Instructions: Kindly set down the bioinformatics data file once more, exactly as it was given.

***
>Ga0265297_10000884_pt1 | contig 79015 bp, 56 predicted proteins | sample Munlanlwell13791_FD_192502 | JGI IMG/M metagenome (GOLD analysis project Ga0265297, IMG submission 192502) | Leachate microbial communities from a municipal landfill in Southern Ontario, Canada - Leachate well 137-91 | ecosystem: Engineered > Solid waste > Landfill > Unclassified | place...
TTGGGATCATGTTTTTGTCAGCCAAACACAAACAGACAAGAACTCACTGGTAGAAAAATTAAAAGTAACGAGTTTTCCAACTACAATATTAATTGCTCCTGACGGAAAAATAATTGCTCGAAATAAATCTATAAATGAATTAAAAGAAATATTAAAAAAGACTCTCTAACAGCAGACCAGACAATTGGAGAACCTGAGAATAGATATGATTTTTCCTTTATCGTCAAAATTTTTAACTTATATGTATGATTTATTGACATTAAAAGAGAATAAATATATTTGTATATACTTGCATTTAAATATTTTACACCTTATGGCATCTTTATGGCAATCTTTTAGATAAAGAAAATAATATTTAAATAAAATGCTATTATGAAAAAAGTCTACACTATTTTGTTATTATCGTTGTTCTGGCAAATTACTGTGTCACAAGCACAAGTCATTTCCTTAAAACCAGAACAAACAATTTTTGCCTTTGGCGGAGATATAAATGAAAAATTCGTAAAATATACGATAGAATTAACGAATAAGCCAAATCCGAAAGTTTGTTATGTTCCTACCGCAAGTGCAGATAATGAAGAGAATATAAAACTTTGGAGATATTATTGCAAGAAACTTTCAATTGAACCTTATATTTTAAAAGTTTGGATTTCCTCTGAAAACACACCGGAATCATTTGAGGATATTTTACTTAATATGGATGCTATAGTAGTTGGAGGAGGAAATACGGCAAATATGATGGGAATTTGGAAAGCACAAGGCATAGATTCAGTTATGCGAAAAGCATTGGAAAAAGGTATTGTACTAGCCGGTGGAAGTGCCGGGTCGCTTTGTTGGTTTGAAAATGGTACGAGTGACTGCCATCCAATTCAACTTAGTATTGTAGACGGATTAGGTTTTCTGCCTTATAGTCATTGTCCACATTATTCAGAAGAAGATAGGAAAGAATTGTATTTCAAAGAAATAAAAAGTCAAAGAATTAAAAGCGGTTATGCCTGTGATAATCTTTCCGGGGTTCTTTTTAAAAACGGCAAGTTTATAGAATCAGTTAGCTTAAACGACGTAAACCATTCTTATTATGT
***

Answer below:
>Ga0265297_10000884_pt1 | contig 79015 bp, 56 predicted proteins | sample Munlanlwell13791_FD_192502 | JGI IMG/M metagenome (GOLD analysis project Ga0265297, IMG submission 192502) | Leachate microbial communities from a municipal landfill in Southern Ontario, Canada - Leachate well 137-91 | ecosystem: Engineered > Solid waste > Landfill > Unclassified | place...
TTGGGATCATGTTTTTGTCAGCCAAACACAAACAGACAAGAACTCACTGGTAGAAAAATTAAAAGTAACGAGTTTTCCAACTACAATATTAATTGCTCCTGACGGAAAAATAATTGCTCGAAATAAATCTATAAATGAATTAAAAGAAATATTAAAAAAGACTCTCTAACAGCAGACCAGACAATTGGAGAACCTGAGAATAGATATGATTTTTCCTTTATCGTCAAAATTTTTAACTTATATGTATGATTTATTGACATTAAAAGAGAATAAATATATTTGTATATACTTGCATTTAAATATTTTACACCTTATGGCATCTTTATGGCAATCTTTTAGATAAAGAAAATAATATTTAAATAAAATGCTATTATGAAAAAAGTCTACACTATTTTGTTATTATCGTTGTTCTGGCAAATTACTGTGTCACAAGCACAAGTCATTTCCTTAAAACCAGAACAAACAATTTTTGCCTTTGGCGGAGATATAAATGAAAAATTCGTAAAATATACGATAGAATTAACGAATAAGCCAAATCCGAAAGTTTGTTATGTTCCTACCGCAAGTGCAGATAATGAAGAGAATATAAAACTTTGGAGATATTATTGCAAGAAACTTTCAATTGAACCTTATATTTTAAAAGTTTGGATTTCCTCTGAAAACACACCGGAATCATTTGAGGATATTTTACTTAATATGGATGCTATAGTAGTTGGAGGAGGAAATACGGCAAATATGATGGGAATTTGGAAAGCACAAGGCATAGATTCAGTTATGCGAAAAGCATTGGAAAAAGGTATTGTACTAGCCGGTGGAAGTGCCGGGTCGCTTTGTTGGTTTGAAAATGGTACGAGTGACTGCCATCCAATTCAACTTAGTATTGTAGACGGATTAGGTTTTCTGCCTTATAGTCATTGTCCACATTATTCAGAAGAAGATAGGAAAGAATTGTATTTCAAAGAAATAAAAAGTCAAAGAATTAAAAGCGGTTATGCCTGTGATAATCTTTCCGGGGTTCTTTTTAAAAACGGCAAGTTTATAGAATCAGTTAGCTTAAACGACGTAAACCATTCTTATTATGT